A philosophy of science: Is the “truth” a process or an outcome?

Do you have a philosophy? We all do. But specifically.. of science? I am not referring to the assumptions and principles of science or Karl Popper’s perspective of falsifiability or the “truth” vs. not truth debate. In my opinion, every graduate student should be able to ask and answer the following question: Do you view the “truth” as a process or an outcome?

If you view science as an outcome… do you believe your work is done at the publication stage and dissemination for real-world impact?  If you view science as a process… do you see science as a mechanism to help others in the real world?

Process vs. Outcome

Processes are the steps, actions and functions that bring about a result – an outcome. As graduate students, we are familiar with this clear distinction. We sacrifice hours of sleep, fun, and play time to achieve outcomes – a set of skills, a knowledge base and a degree. While we are familiar with the terms for the countless processes/outcomes that occur daily, I wonder if we have considered why we study what we study or how our research contributes to the “truth” and the world.

My Belief

I have a strong belief that science is a process. And while I would love for others to join my camp, I know we need people who contrast these two beliefs in every field. Although you don’t have to agree with my beliefs in the process, I do ask you to reflect right now, and develop a philosophy of science.

REFLECT!

When someone asks you for your philosophy on science, have a stance and stand by it, but be flexible to change it in either direction based on new information. I do this “work” because my advisor does that “work” is not a good answer!

Often I get the following: Why are you collecting data in the real world? Why do you use “less-scientific” measures and shorter scales? Why are you writing for the public? Why are you traveling and giving workshops? Why aren’t you publishing more? Why aren’t you testing theories? What aren’t you following the rules of the game?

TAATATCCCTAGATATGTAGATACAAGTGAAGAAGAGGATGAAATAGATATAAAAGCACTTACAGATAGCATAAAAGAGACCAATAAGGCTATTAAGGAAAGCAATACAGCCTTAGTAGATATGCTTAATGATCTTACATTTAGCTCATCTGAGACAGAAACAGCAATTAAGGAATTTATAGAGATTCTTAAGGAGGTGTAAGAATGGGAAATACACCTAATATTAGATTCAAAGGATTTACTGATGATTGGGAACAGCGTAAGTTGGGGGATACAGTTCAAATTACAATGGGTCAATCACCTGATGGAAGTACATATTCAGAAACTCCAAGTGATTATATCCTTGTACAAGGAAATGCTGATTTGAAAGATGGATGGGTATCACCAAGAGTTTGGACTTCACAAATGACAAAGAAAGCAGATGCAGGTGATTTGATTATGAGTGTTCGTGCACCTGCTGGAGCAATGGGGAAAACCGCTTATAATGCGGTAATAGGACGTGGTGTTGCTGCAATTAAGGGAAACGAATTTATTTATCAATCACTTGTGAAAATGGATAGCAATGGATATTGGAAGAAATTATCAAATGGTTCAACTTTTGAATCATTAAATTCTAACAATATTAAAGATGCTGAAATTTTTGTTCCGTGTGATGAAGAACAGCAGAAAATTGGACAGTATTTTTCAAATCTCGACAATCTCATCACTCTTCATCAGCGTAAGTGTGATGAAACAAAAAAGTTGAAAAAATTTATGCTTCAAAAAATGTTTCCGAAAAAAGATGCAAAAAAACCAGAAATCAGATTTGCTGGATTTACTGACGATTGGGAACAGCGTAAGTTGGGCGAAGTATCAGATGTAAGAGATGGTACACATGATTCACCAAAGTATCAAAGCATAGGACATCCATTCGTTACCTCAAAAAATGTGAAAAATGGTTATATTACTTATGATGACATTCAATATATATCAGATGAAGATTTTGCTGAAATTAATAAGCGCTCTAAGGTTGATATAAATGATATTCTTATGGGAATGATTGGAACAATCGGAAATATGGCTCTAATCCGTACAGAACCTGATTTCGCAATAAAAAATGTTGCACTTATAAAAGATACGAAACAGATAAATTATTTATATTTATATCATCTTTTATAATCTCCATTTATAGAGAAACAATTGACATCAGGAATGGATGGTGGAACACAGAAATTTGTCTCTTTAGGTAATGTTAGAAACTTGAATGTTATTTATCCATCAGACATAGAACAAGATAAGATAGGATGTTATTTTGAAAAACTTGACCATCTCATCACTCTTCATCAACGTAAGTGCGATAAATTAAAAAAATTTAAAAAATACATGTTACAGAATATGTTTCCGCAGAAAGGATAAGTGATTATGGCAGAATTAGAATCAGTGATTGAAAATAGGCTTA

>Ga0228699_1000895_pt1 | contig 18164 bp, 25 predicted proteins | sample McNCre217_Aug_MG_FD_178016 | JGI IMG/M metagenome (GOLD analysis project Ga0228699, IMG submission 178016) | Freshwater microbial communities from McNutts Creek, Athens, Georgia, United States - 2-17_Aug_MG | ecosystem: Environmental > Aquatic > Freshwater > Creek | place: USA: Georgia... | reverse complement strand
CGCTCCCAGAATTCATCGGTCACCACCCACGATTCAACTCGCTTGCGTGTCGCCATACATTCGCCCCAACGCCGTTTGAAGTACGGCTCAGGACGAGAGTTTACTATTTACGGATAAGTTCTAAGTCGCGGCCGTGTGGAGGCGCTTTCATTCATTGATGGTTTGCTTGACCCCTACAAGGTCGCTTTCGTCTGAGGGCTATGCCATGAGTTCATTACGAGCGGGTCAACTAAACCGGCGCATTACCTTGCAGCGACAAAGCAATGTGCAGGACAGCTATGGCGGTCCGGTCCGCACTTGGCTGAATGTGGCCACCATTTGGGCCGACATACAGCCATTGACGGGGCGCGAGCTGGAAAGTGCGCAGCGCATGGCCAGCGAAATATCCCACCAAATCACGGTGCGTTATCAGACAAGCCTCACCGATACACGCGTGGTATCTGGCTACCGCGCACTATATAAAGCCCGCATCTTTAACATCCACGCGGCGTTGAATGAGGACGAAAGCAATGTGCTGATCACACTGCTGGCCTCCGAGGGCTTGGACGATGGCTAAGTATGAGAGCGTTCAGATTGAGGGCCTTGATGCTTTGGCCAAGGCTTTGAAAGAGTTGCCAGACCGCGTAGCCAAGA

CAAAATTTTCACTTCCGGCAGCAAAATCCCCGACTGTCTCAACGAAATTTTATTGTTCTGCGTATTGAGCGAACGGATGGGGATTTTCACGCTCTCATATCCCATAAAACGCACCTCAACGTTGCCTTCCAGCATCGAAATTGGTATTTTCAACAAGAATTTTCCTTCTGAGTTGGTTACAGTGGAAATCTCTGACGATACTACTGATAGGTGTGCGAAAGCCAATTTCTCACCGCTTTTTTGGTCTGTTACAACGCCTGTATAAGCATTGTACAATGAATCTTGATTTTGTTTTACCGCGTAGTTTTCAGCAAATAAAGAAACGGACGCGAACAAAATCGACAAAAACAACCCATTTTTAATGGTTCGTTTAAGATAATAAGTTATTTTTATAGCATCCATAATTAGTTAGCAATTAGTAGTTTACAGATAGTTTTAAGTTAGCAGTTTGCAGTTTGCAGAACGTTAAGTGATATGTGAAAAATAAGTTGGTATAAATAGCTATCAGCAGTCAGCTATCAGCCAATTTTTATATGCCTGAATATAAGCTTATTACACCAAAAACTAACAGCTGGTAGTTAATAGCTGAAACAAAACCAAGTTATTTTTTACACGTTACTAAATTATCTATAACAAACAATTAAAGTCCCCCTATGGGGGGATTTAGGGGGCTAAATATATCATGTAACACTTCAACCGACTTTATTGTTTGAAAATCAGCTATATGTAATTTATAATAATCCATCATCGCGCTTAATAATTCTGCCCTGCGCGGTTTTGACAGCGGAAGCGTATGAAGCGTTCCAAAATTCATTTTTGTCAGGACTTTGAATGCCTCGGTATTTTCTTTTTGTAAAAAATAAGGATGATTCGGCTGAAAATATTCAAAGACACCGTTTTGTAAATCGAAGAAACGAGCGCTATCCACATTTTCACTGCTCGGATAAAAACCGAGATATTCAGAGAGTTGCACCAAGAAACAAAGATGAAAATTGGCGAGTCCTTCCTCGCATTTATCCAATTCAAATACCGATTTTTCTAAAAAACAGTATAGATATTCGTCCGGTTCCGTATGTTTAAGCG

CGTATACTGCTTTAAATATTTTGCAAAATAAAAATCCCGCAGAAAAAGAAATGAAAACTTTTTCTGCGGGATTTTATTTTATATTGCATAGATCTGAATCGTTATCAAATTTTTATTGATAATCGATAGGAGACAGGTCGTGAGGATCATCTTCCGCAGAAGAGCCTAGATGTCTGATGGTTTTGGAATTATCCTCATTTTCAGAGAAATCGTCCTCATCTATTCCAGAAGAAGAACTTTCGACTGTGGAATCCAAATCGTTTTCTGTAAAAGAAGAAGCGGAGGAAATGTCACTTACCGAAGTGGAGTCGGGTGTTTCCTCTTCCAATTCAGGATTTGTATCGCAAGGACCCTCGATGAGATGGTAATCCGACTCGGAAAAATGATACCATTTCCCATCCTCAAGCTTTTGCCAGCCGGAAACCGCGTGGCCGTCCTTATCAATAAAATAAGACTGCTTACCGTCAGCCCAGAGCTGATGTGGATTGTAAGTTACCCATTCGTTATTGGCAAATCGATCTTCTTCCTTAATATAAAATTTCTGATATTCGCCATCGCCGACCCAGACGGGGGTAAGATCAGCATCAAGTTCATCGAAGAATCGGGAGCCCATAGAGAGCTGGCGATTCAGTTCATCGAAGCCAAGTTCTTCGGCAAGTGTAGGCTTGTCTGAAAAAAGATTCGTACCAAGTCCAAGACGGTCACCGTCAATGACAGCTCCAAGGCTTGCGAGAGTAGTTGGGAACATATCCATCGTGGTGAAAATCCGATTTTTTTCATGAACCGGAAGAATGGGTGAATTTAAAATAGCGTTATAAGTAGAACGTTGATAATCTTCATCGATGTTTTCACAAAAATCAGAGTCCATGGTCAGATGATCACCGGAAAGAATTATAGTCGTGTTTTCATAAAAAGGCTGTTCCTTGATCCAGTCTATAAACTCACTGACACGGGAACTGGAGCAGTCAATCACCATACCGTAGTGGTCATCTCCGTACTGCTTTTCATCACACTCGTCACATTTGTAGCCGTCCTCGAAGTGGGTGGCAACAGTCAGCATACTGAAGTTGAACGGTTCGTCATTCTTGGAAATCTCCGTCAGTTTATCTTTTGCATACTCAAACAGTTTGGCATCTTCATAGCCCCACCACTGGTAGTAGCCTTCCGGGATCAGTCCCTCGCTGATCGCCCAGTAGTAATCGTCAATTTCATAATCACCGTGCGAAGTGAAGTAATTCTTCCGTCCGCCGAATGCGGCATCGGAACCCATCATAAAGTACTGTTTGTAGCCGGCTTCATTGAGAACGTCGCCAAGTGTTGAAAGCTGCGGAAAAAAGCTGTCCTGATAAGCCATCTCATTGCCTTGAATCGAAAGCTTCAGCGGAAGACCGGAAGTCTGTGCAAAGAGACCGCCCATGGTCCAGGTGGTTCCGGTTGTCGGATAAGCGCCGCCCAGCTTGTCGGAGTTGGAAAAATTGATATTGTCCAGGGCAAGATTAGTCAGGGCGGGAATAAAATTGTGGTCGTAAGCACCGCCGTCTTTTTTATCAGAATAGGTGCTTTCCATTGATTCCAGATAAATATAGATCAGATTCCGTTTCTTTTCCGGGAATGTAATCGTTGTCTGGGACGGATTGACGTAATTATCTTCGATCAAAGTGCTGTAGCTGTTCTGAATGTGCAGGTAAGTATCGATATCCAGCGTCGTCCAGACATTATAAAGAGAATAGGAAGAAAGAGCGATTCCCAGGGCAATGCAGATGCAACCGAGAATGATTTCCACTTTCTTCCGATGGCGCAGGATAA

My answer is simple: My philosophy of science guides me.

I believe science is a process for changing the world. Experimental studies in labs, publishing academic articles for review by a select group, leading theory-supporting study after theory-supporting study, and following others’ paradigm to “fit in” is essential, but it doesn’t stop there; it’s not enough. People expect more of us as educated and passionate people –  to help them solve world problems.  The world needs our science. And for those who are in fields that allow for clear application, I hope you will consider how your science can be a process to benefit the world. For those of you working on ground-breaking theories and discovering things in traditionally “non-applied” fields, I challenge you to think about science as a process too. By disseminating your work beyond a journal, you take  your work to the next step in the process, likely leading to a different and more positive outcome than if you stopped earlier on. At the very least, the public will know more about your valuable work. Maybe your NY times article or little blog post will circulate; it might even lead them down a similar path as you.

Scientific Legacy

At the end of my life .. will someone say, “I wish Shane spent more time and effort to publish one more article on X, Y, Z to contribute to science?” Heck no! I hope they say something like, “I wish Shane had one more day to share his research-based intervention or practical scientic-based workshops with thousands of people who could benefit from knowing the science of effective caring.”